If I was the guy I am, now things would have been different. Knowing what the abuse of drugs and alcohol leads to would at least have stopped me from taking so much and drinking those enormous amounts. We would probably also have gigged a lot more than we did (we did 50 gigs in 12 years).
But being the 15-year old me, I know I hadn't given a single fuck and then done it all again!

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When did you first realize that Anti Cimex had become bigger than just the guys in the band—when it turned into a sort of musical/cultural force? You essentially helped launch the concept of Scandinavian hardcore.
It took a long, long time before I understood that people was still listening to us. About ten years after we quit, approximately. I don't think the other guys had a clue either. We were probably too busy getting our kicks in daily life. I once described it as if Cimex was a train, we jumped off 1993, leaving the train to crash and fade into oblivion. But the train kept on rolling without us and caught more and more speed. Eventually it turned in to some mastodon train that couldn't be stopped—and we didn't even knew that it was still rolling!

Regarding all the labels that are put on our music, we only had one; raw punk. And that's what we still call it.

After the band drifted apart and split following the Scandinavian Jawbreaker album, a few notable bands came out of its ashes, like Wolfpack/Wolfbrigade and Driller Killer. I know all of the members have kept super busy with other projects—what bands/projects are you all working on now?
Well, Jonsson went on to Wolfpack, as you mentioned. That lasted two LPs before it crashed. He also did a project with people from Marduk, Moment Maniacs. Damn good LP. He hasn't done any band since then. Cliff went directly to do Driller Killer, who started out as a studio band but later transformed into a live band. They kind of quit around 2009 and I was the drummer the last four years. So Cliff hasn't been active for 8-9 years now. I am still playing drums, and am currently active in Wolfhour (d-beat), The Partisans (classic punk), Vengeance by Proxy (crust metal), Bring the drones (punk), Knife for an Eye (rockpunk), and more. Conrad and Jocke didn't do anything after they quit the band.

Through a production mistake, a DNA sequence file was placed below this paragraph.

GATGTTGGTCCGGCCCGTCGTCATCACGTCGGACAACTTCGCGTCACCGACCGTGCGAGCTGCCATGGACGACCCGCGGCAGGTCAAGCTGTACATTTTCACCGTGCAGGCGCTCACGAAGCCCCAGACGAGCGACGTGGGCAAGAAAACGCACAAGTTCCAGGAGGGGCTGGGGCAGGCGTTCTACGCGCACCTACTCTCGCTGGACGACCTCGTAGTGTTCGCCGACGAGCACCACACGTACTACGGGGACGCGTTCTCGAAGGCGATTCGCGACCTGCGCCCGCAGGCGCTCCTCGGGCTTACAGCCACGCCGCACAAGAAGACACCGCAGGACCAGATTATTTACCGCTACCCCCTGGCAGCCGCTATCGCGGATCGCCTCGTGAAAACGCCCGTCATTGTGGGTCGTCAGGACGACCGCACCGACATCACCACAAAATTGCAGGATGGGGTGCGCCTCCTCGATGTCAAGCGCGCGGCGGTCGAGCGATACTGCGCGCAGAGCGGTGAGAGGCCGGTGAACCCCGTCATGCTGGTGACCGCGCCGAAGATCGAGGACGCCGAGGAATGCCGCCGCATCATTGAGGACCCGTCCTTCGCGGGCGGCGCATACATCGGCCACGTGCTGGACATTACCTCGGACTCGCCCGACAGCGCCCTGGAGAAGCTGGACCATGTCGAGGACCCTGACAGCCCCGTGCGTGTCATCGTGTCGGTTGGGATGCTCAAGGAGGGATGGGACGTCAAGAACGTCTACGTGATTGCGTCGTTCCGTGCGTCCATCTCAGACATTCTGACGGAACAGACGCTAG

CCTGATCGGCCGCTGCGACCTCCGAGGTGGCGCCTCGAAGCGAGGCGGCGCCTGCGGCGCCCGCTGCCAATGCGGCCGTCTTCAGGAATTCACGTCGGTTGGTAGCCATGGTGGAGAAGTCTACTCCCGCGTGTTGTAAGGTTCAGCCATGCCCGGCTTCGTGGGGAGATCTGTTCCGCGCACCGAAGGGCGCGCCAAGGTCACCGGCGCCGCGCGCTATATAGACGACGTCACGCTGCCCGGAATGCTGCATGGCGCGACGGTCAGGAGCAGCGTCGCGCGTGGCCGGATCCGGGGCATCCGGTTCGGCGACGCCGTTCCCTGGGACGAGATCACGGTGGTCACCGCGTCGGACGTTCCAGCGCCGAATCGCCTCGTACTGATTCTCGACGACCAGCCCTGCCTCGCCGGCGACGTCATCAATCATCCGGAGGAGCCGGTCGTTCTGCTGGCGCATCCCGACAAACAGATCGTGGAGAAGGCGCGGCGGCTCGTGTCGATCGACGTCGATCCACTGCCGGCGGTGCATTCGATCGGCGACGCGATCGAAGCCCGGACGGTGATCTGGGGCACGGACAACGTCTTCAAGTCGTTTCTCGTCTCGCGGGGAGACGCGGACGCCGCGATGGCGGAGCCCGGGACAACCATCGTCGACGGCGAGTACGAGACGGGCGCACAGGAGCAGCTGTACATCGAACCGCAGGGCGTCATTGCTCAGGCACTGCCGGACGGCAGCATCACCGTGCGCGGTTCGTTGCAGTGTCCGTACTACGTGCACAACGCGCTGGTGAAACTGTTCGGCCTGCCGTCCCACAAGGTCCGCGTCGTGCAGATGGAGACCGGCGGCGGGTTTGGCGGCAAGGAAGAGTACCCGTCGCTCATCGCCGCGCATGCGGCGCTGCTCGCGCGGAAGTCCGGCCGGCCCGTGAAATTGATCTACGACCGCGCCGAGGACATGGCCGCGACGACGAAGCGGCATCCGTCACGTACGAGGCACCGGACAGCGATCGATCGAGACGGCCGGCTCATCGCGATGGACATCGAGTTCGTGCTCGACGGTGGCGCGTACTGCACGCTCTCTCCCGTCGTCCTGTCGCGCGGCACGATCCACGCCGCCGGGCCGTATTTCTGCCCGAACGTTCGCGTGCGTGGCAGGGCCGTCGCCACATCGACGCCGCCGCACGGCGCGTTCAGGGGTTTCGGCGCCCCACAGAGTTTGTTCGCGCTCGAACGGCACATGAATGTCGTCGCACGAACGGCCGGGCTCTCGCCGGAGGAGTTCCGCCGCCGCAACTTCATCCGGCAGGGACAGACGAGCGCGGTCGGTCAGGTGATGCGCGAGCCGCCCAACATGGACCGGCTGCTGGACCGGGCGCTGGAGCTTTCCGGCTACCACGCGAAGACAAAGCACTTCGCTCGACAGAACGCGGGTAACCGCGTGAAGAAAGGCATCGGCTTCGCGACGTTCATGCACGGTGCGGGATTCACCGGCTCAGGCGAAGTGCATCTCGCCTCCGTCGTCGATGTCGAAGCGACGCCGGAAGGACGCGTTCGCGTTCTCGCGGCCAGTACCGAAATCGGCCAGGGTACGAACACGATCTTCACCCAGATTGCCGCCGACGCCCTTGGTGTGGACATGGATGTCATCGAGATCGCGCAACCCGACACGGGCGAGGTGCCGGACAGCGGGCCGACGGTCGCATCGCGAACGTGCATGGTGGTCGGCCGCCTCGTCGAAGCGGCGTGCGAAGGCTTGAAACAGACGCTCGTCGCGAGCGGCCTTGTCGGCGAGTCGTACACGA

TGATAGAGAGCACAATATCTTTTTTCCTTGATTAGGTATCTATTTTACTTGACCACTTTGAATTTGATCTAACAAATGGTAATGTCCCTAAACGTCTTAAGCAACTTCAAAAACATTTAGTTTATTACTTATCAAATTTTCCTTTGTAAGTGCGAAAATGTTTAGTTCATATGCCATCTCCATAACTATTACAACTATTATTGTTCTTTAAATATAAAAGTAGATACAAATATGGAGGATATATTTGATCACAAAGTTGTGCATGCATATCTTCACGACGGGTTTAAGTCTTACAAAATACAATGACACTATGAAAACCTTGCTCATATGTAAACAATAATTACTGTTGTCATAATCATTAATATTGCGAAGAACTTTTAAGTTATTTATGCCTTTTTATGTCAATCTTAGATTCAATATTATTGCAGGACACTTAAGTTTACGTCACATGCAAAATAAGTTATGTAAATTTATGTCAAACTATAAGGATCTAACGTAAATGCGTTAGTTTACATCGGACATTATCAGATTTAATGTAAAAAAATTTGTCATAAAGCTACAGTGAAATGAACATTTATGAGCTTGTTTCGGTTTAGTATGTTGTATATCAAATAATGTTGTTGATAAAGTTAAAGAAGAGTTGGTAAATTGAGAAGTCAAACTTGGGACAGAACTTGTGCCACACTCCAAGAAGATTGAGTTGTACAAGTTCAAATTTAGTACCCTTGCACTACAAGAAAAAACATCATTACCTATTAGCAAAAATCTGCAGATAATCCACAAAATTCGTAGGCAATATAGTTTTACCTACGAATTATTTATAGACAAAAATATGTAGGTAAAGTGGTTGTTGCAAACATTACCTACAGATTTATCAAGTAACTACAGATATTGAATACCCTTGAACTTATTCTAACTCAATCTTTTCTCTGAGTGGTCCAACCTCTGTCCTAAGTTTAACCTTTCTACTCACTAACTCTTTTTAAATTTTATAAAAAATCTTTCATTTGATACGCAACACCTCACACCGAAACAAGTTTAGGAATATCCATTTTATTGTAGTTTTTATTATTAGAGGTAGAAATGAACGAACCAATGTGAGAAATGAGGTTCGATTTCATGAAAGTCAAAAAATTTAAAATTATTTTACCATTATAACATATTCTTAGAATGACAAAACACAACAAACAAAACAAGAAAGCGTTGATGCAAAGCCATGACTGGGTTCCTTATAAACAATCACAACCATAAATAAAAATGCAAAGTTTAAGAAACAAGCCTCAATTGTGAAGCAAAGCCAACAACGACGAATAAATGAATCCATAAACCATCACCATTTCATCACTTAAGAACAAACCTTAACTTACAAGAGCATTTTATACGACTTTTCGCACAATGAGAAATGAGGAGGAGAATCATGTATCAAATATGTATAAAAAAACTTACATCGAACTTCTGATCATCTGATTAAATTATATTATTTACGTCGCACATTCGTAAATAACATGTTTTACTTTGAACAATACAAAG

In a 2013 interview, Tomas mentioned the vague possibility of an Anti Cimex reunion. Is that something you're still interested in? Is this new box set a hint about future plans to be more active?
We have of course talked about it, and Jonsson and Cliff want to do it, I'm more the negative guy. My opinion is to let the dead stay dead. But, if we decided to play together again, it would probably be as a new band. The plan was to get into a studio, make some songs, and if we liked the result we should release it under our new band name, not mentioning who the people in the band was. But as the situation is today, there ain't gonna be no recording at all. And that's OK by me.

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But there is another option. There is currently a documentary about us in the making, and when it premieres we want to do a thing about it—a Cimex-day, if you will. Bands playing, film shown, and maybe we go on stage and play some oldies. I'm up for that! The boxset though has nothing to do with that. In short, we are not planning an reunion!

In that same interview, he also expressed some disappointment at the way Anti Cimex's sound bled into metal territory near the end. Why was that? Did that cause internal friction in the band? Would you have preferred to stick to punk, or did you have reservations about becoming more affiliated with metal?
You could say that we had frictions in the way we wanted our music to sound, but then again we have had that since we started. And I think that's a good thing for creativity, everybody trying to get their favorite bits into the music. That's what creates magic! But to be honest, in the end, Jonsson did get too far away from the rest of us in that matter. He wanted a more industrial sound while we wanted more rock. We never sat down and said, 'Let's play metal,' it was a thing that just turned up when we rehearsed and made new songs. I was pretty fed up with playing simple punk, I wanted to play proper music, whatever that was. We wanted to evolve!

Jonsson living in a city 400 km from us might also have some importance. We had stopped seeing each other except for when we made music. And that wasn't often! So we drifted apart, both musically and personally. And in the end, that killed us.

Regardless, Anti Cimex has proven to be super influential on the metal scene, and obviously there's been some metal influence in your sound, as well (as you mentioned back in 1992, citing Motorhead, Bathory, and White Zombie as inspirations!). What do you think punk can still learn from metal—and vice versa?